“You wouldn’t go back to what you had before my mother took you in,” Rowan pointed out threateningly.

“I was a baby,” Adyn said, his voice whiny, completely ignoring Rowan’s ominous tone. Rowan’s dark eyes flashed.

“How can you be so ungrateful? You have talent, Adyn, talent, and you could be greater if you tried harder, but no! You throw it away the first time you see fool’s gold! There’s a reason why it’s lying by the wayside, Adyn, and that’s because it’s worthless!” Rowan gestured to the stone upon which Adyn had previously been sitting. “Now, sit back down, and we’ll complete the lesson.” Adyn stepped away, shaking his head.

“No. Not anymore. I’m not doing this any more. I’m leaving!” Rowan gripped the staff.

“Adyn!” he called after the boy, but it was too late. Adyn dashed off, ignoring him, vanishing into the surrounding trees in a matter of seconds. Rowan moved to run after him; limping a few steps, he tripped over a tree root and fell, stumbling and falling flat on his face, sprawled across the soft, moist loam. He gasped in pain. “Adyn!” he called again, but Adyn was gone. Margery ran to his side and helped him to his feet. Rowan limped forward, leaning against a tree exhaustedly for a moment, drawing in a slow, painful breath. Margery moved with him, supporting his slender form.

“Rowan…” Margery began.

“No time—I have to find him!” Rowan replied, anxiously.

“No. Wait.” Margery said. “You can’t catch him by your own speed, Rowan. You have to use your wits. And before you can find him, you have to rest.” Rowan groaned.

“I have to find him soon,” he stressed. “You don’t know Adyn as I do. He’s going to try to run away. His response to anything that doesn’t go his way is to run. And here, he could run anywhere.”

“But he won’t run just anywhere,” Margery said. “You know him. You can make an educated guess as to where he’ll go. And I—Right now, I need answers.”

“’Need’ and ‘deserve’ are dangerous words,” Rowan said coldly. “It would be both arrogant and shallow to take your high birth for granted, Your Highness.” Margery dashed his icy words aside as if they were so many annoying insects.

“I may not know Adyn, Rowan, but I do know humankind.” Rowan stiffened.

“And you’re saying that I do not?” he asked dangerously.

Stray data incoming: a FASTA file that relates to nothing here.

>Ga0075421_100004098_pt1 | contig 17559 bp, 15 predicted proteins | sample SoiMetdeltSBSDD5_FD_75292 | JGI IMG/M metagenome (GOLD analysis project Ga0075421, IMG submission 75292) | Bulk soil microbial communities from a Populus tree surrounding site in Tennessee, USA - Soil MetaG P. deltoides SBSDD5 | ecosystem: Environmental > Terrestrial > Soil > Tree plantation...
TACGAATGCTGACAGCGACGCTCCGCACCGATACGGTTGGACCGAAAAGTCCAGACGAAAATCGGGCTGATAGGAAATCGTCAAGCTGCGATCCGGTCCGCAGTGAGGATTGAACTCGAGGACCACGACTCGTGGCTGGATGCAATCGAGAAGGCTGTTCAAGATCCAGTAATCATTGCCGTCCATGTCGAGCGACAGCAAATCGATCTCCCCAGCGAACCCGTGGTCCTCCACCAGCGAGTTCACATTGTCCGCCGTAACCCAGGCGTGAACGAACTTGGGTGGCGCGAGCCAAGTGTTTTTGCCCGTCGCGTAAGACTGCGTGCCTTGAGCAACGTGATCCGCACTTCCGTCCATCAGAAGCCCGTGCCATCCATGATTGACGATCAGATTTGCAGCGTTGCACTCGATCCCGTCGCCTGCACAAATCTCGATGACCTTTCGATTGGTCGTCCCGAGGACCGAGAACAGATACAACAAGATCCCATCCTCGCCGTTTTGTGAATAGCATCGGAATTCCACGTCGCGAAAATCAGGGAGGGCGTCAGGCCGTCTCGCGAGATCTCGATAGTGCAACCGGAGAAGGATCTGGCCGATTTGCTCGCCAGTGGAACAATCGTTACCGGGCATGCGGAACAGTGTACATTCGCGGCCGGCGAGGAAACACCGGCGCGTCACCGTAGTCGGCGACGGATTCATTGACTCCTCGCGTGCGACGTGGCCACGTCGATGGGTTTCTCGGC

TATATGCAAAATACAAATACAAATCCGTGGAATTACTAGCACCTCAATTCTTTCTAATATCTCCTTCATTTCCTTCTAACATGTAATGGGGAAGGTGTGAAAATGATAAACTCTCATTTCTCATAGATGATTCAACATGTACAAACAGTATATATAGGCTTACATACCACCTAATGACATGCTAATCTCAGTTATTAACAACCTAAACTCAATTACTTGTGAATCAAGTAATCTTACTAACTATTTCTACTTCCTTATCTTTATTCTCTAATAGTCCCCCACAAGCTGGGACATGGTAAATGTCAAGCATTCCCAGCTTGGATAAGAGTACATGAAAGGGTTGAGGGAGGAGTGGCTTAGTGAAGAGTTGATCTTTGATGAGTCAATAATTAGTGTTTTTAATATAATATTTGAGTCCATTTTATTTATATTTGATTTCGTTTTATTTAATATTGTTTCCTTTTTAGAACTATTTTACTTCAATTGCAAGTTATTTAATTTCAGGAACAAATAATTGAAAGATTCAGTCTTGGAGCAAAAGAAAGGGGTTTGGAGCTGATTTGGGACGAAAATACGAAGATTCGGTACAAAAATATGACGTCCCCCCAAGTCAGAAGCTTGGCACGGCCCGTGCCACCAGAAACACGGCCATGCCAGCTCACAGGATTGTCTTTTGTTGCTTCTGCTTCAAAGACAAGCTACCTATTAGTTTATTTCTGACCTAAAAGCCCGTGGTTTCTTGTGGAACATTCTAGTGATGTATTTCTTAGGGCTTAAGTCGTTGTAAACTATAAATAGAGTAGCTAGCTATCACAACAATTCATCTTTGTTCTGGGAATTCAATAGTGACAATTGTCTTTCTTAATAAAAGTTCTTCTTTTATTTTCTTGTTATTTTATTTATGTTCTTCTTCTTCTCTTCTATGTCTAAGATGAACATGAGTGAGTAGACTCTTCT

“Adyn didn’t really mean everything he said to hurt you,” Margery carried on, brashly ignoring him. “He… well, to be harshly accurate, he feels interest in me, almost fascination. He was showing off in front of me, trying to impress me. You were just an unintended victim caught in the crossfire, nothing more.”

“Do other boys act like this?” Rowan asked.

“Yes, I think it’s part of their natural disposition. Hormones are terrible things.” Rowan groaned.

“Why does Adyn have to pick someone twelve years older than himself to develop an attraction to? Sometimes I swear he’s just doing it all on purpose to give me grief.”

“Haven’t you ever had a crush on someone?” Margery asked. Rowan looked confused. “Puppy love. You know.” Rowan frowned, still confused.

“No, never.”

“Maybe it has something to do with you being so short,” Margery mused. Rowan dismissed the comment as unintelligible, walking slowly off, leaning heavily on his staff. “I’ll help you look for him,” Margery offered, running after him. Rowan paused and turned, a look of relief on his thin, narrow face.

“You will?” he said, tawny dark eyes deeply grateful. “Thank you.”

“Where would he go?” Margery asked, catching up. Rowan looked throughtful.

“When he’s having fun, he generally hides where he thinks I’ll never find him, but when he’s mad or upset, there’s no telling where he’ll go. He might even consciously put himself into danger of some kind, just to spite me.”

Margery nodded. “Where did he come from?” she asked. “I heard you say that your mother took him and his mother in.” Rowan sighed.

“Years ago, his mother came to us. She was a an orphan, and had been chased from her home by accusations of sorcery, though she was not a magic user in actuality. She was about sixteen, then. My mother offered her work in the royal household, and she took care of me when I was little. Eventually, she left us to get married. A few years after that, she came back. Her husband had been murdered by sea raiders. She took care of me, again, after I was injured two years ago. Adyn was a child at the time. He doesn’t remember anything about the sea raiders’ attack, and he doesn’t understand. He’s a volatile child. I’m afraid of what he’ll do when he’s a bit older, old enough to be interested, anyway, and finds out what really happened to his father. But, when he’s upset, he runs to his mother, she’s the only parent he’s ever known…” Suddenly, Rowan froze.

“His mother—that’s it! Margery, he could be in one of two places. One is with his mother. Hurry back to the encampment of Clan Caerlen and ask around for Taryn. If Adyn is there, with her, well and good. If not, tell her I’ll find him.” The determined ring in Rowan’s voice said he would brook no argument. Margery nodded and set off to find the mysterious Taryn. Rowan headed off into the deeper woods—toward the circle of the Cremlegged.

 

Advertisements